This implies that for about 35% of India’s workforce, real wages have not grown since 2014. So, even though there is growth of the economy, per capita income at the bottom of the pyramid is not rising. Even for the section of the rural workforce for which data show an increase in the real wage rate, the increase is dwarfed by the growth of per capita income in the economy as a whole. Over the period 2014-23, real per capita income in India has increased by 37% while the real wage of agricultural labour has increased by less than 5%.

Why inequality does matter

Should it matter to us that the growth in India is unequal? We can think of at least two reasons why it does. First, as has been carefully documented, unequal societies are subject to the worst forms of social pathology. These range from violence to disease and mental health disorder. The rich are not immune from the pathologies, for they must now build moats around their urban castles to protect their riches — which is what the gated communities of India in effect are. Second, inequality stands in the way of achieving collective action at a time when it is most needed. It does so by lowering trust between groups for they stand differently in their valuation of some public goods. Think of India’s challenge at achieving total sanitation, which is what the Swachh Bharat Mission ostensibly aims for. The rich, who have all their basic needs and more met, want clean public spaces, while the poor, whose basic needs are unmet, are not as motivated to contribute towards this. The persistence of open defecation, which reflects an unwillingness to shift to practices that contribute to the greater public good, is an example of this. Inequality can defeat attempts to build public goods in spheres as diverse as the conservation of natural capital and urban waste management to lowering the threat from climate change, for those excluded from economic growth have less of a stake in these goals.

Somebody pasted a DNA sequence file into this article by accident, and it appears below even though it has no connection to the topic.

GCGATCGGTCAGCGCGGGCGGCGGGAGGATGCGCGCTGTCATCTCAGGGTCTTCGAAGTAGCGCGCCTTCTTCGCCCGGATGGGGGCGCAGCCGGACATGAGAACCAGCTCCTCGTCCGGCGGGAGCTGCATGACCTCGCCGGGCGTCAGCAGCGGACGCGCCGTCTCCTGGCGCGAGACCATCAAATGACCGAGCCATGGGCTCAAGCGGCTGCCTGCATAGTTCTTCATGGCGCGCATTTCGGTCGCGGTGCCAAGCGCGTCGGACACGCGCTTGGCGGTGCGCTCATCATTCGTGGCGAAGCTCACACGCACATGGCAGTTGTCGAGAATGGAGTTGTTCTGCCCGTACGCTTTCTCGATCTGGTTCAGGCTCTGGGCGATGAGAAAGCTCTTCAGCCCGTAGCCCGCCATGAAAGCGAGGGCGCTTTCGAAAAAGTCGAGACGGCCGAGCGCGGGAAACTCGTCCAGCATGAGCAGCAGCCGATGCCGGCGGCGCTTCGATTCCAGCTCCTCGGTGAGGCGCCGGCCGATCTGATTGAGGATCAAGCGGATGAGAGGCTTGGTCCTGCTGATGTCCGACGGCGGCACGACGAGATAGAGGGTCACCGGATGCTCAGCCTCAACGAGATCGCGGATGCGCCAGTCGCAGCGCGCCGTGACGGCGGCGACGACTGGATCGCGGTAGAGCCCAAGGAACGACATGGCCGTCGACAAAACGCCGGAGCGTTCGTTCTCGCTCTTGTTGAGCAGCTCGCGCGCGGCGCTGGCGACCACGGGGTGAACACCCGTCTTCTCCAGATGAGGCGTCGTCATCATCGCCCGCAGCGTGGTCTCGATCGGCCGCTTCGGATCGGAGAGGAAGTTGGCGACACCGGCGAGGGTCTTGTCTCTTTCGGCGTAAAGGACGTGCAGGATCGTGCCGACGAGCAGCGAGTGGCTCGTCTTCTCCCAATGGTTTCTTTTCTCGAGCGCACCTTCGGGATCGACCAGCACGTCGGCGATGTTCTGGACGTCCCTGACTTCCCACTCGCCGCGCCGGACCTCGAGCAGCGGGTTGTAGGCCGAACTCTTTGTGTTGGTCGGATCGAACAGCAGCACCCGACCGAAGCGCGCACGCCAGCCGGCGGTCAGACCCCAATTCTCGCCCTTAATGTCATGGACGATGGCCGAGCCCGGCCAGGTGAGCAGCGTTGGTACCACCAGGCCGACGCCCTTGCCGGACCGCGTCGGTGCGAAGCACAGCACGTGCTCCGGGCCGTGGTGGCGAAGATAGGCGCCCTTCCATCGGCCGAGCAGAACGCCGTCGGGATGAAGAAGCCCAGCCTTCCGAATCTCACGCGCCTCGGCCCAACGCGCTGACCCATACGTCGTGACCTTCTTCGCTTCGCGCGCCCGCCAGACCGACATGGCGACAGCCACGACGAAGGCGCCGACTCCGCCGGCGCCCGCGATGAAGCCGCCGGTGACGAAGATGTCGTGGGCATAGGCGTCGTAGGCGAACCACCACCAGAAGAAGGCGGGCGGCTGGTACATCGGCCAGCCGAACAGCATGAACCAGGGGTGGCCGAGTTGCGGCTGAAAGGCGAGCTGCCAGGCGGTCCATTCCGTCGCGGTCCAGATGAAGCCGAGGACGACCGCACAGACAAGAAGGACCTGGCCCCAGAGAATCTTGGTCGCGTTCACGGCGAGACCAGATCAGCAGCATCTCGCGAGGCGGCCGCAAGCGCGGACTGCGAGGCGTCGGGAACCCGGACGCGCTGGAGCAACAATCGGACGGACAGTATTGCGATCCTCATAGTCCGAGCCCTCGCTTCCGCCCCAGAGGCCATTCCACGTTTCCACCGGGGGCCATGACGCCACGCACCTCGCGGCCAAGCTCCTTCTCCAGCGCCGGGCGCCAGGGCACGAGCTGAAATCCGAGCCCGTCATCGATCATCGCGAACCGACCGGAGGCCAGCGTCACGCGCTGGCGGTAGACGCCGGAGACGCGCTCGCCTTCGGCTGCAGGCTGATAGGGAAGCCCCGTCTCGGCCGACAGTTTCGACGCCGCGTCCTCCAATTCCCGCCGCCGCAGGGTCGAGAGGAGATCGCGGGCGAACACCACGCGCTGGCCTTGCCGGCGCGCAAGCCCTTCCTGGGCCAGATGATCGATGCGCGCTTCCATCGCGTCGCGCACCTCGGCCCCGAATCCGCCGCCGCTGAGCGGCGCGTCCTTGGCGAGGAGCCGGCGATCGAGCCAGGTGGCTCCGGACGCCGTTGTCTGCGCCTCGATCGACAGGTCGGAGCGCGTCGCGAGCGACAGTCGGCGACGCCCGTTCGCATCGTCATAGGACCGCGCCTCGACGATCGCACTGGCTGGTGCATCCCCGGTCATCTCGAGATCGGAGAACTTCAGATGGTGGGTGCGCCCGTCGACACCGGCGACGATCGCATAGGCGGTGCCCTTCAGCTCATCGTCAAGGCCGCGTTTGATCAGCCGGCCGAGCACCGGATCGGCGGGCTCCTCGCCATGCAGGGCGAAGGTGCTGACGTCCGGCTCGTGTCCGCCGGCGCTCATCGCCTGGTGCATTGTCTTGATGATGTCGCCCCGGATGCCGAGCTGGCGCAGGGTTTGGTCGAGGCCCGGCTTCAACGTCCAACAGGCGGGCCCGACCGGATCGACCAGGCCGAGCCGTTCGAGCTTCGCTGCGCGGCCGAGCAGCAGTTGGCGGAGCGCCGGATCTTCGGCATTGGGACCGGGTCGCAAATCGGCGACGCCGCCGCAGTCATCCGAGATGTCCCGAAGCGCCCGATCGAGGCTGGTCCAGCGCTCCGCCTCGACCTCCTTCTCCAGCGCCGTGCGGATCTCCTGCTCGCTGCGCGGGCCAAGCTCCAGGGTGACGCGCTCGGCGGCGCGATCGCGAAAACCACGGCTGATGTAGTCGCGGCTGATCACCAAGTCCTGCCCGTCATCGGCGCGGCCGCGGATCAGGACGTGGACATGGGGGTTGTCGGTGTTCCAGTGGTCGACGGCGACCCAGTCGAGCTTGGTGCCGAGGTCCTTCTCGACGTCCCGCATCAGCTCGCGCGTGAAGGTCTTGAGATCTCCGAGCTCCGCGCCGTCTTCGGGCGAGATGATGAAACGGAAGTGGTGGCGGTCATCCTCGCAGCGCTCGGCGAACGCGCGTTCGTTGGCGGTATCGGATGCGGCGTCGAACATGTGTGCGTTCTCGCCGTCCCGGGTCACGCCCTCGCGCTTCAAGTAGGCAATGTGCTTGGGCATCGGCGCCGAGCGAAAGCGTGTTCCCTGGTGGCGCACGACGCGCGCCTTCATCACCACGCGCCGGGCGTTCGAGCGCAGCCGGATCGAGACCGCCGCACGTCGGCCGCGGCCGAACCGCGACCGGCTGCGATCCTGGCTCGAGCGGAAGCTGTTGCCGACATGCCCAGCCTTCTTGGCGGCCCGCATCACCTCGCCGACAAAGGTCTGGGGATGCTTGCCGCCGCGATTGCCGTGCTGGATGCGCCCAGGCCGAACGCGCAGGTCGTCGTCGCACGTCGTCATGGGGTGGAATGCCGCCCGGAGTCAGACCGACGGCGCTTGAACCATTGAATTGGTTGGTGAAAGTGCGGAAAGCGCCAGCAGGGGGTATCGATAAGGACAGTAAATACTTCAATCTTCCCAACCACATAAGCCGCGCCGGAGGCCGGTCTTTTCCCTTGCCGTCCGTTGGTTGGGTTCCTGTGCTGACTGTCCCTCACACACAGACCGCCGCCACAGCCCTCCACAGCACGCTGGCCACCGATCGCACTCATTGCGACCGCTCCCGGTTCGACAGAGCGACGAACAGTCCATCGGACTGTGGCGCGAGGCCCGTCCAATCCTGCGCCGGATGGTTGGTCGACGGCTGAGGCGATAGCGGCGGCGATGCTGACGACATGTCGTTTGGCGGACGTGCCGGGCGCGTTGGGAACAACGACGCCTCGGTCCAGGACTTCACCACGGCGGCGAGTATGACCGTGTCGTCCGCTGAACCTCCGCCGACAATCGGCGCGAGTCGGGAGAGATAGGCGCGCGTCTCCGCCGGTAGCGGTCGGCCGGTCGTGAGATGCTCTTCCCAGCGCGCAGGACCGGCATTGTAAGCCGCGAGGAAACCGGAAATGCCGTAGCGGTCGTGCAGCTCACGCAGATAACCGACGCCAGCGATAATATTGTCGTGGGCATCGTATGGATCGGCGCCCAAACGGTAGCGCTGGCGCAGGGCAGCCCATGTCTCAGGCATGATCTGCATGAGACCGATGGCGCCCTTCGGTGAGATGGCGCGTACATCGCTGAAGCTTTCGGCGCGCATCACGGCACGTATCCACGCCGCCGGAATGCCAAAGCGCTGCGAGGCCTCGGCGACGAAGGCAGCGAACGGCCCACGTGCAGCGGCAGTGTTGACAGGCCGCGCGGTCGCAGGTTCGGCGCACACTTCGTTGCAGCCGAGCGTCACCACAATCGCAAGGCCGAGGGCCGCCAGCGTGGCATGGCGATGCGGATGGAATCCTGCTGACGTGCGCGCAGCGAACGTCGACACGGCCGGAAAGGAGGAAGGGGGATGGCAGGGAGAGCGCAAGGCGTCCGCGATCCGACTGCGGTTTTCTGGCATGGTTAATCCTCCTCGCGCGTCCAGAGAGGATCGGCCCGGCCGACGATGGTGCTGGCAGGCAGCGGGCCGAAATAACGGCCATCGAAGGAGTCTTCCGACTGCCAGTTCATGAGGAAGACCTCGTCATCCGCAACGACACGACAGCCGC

However, whatever its pernicious effects, the reduction of inequality ought not to be seen merely in terms of its instrumentality in overcoming some of our most pressing challenges. India is a democracy, as the Prime Minister constantly reminds us, and it is not in the spirit of democracy to have such divergent economic outcomes. India has not, historically, given enough space in its economic policy to the gross inequality of opportunity across its population. If at a time of an already unequal distribution of income the preoccupation of political parties is how to maximise the size of the economy, it is unlikely that we will ever bridge the gap.

Pulapre Balakrishnan is an economist